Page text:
Video games are not reality.

I don’t talk too much about my personal life on Rolling Doughnut. Part of that is to preserve some anonymity, and part of it is because, despite being a blogger, I understand that my life is only interesting to me and those close to me. You probably don’t care to hear that I’ll punish a few members of the Locust Horde in Gears of War tonight. Sometimes, though, reality interferes to push my life into something more universal and relevant.

On Monday, my brother joined the Marines. He should be finishing his first semester at college, but for reasons I don’t care to share here, he’s now in boot camp. He wants to fight in Iraq, for all the wrong reasons. He’s 18 and thinks he has the world figured out, as most people do at that age. Nothing will stop him. Where he is fearless in thinking that battlefield death is noble, I’m scared to death thinking that the next time I see him will be at his funeral. He seems strangely content, even anticipatory, of the idea. I am not.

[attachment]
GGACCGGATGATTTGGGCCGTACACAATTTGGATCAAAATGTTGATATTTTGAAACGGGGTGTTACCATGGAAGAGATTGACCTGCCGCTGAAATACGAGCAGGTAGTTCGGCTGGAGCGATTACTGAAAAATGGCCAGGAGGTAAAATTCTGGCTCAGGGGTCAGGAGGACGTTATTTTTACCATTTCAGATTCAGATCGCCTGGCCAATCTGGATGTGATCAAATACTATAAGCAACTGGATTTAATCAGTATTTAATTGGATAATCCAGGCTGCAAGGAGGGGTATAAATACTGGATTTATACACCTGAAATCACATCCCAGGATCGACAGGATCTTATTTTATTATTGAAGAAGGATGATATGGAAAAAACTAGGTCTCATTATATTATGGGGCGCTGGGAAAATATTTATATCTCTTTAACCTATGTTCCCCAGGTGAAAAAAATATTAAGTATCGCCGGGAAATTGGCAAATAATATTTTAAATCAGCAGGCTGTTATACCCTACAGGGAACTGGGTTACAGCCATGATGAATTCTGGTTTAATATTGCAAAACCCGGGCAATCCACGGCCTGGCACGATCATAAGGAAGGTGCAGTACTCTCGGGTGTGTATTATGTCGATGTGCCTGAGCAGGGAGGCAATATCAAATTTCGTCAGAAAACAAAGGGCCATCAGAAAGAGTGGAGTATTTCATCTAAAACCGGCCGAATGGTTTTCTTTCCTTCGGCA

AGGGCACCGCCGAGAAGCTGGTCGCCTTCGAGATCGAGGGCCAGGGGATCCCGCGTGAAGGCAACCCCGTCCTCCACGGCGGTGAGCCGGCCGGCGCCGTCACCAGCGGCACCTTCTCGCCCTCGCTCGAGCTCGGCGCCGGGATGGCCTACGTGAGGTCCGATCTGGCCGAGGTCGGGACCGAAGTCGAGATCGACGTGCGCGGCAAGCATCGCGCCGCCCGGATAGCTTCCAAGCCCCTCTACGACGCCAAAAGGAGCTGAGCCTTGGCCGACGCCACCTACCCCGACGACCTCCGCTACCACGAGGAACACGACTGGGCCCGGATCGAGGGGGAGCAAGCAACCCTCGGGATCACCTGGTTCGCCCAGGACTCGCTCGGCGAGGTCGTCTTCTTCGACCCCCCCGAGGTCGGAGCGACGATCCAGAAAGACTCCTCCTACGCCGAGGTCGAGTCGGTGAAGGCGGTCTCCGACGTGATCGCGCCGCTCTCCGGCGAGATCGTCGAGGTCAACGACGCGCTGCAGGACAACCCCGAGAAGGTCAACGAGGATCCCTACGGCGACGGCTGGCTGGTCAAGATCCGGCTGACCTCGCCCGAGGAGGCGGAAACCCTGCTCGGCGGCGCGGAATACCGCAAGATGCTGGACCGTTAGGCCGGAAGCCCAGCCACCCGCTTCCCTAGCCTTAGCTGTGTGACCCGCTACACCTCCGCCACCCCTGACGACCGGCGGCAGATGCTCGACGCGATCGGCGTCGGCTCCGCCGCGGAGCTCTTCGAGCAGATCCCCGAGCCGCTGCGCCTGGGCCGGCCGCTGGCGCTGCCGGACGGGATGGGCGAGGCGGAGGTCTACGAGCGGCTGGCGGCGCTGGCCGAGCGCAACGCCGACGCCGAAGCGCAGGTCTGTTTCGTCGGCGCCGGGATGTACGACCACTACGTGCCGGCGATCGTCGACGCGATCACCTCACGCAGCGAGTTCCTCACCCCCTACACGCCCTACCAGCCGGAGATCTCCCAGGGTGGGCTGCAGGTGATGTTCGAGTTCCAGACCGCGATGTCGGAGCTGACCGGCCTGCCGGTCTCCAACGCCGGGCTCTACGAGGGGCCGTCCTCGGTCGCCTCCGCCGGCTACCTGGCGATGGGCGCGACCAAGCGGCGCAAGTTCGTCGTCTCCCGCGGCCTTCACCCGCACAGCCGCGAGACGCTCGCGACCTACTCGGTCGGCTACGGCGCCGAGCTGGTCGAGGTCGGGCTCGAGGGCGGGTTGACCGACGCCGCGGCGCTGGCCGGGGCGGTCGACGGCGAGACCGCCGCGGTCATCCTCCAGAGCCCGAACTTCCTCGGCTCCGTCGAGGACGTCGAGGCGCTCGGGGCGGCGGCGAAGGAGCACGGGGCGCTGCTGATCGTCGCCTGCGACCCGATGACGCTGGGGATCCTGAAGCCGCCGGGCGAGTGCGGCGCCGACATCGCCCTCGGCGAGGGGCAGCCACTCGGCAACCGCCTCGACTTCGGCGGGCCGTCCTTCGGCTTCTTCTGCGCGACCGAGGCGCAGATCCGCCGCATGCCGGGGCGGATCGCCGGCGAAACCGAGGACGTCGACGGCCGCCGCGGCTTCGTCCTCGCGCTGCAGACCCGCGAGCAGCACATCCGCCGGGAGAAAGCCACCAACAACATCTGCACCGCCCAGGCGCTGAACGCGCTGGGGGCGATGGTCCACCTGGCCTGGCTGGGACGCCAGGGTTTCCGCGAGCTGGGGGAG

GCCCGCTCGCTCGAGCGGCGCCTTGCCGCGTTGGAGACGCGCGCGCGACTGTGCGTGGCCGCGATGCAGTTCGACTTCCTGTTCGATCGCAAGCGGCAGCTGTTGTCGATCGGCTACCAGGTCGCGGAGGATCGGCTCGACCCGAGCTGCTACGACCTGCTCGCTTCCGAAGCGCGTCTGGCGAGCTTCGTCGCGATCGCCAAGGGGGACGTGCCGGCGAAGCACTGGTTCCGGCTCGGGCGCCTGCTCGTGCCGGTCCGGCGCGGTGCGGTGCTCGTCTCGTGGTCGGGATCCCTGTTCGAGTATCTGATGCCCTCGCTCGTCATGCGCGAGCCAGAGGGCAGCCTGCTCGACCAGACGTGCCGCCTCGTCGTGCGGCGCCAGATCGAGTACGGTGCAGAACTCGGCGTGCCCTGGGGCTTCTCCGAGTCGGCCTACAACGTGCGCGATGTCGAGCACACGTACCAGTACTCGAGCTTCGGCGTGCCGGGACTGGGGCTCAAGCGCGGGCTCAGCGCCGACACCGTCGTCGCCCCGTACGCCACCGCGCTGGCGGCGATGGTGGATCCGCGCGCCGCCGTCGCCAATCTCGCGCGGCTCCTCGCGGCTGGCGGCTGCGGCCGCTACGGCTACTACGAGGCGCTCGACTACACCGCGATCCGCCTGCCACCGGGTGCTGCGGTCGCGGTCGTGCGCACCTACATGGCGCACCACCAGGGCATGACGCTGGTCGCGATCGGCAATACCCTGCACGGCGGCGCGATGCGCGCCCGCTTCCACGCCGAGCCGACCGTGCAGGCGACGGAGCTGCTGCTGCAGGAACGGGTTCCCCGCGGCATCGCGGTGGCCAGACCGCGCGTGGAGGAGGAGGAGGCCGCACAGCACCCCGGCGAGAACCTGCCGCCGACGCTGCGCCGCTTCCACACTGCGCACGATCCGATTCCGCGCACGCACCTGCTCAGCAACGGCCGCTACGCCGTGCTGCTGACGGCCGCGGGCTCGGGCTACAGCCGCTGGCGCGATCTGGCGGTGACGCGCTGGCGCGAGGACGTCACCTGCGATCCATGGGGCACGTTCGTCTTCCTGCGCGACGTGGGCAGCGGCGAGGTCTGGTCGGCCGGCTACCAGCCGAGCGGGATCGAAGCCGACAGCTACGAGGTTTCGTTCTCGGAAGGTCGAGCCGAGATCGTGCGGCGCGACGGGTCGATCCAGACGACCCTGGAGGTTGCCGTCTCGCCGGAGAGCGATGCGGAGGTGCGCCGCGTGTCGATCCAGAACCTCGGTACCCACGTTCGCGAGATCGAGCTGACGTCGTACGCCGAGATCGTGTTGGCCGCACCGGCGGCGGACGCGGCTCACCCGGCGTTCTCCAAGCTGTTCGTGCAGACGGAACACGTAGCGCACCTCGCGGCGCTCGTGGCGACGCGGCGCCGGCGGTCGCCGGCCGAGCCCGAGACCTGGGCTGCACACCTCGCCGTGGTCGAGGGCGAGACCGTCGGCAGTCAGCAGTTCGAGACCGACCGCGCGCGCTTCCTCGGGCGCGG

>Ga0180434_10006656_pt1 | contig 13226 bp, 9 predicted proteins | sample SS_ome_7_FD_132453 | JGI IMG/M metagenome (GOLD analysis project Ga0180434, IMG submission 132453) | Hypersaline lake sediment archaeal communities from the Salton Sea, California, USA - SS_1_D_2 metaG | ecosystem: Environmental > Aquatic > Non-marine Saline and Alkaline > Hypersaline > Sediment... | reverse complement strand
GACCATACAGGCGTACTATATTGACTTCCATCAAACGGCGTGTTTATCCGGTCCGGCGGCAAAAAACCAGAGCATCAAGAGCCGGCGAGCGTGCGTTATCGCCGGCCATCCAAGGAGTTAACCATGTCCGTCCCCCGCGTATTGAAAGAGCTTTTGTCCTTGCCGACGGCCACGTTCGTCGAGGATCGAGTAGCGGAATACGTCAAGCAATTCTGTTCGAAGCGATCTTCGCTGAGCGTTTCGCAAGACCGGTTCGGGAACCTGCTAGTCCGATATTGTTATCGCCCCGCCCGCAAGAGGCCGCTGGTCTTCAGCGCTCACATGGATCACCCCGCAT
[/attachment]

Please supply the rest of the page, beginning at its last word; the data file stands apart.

I turned against the war in Iraq a long time ago. As I said, I was very naive in believing that we could build a nation. For that I carry my share of the blame. But I do not believe I was out of line to trust the Bush administration to run the war competently once it decided to engage. It has failed to do so at every step. This is unforgivable, yet, President Bush appears prepared to send more men and women to fight a war that he is not serious about winning. He is a shameful, little man.

I’ve accepted that my brother will be sent to Iraq. Despite his high entrance exam score, he chose to join the infantry. He does not understand that he is a number to the military, a troop level increase. A body. To me, he is a human being, with flaws, strengths, misconceptions, and honor. I respect his right to make this decision, but I also want to meet his children one day. I wonder if President Bush cares more about that or his political legacy.

I don’t like the conclusion I’ve reached.

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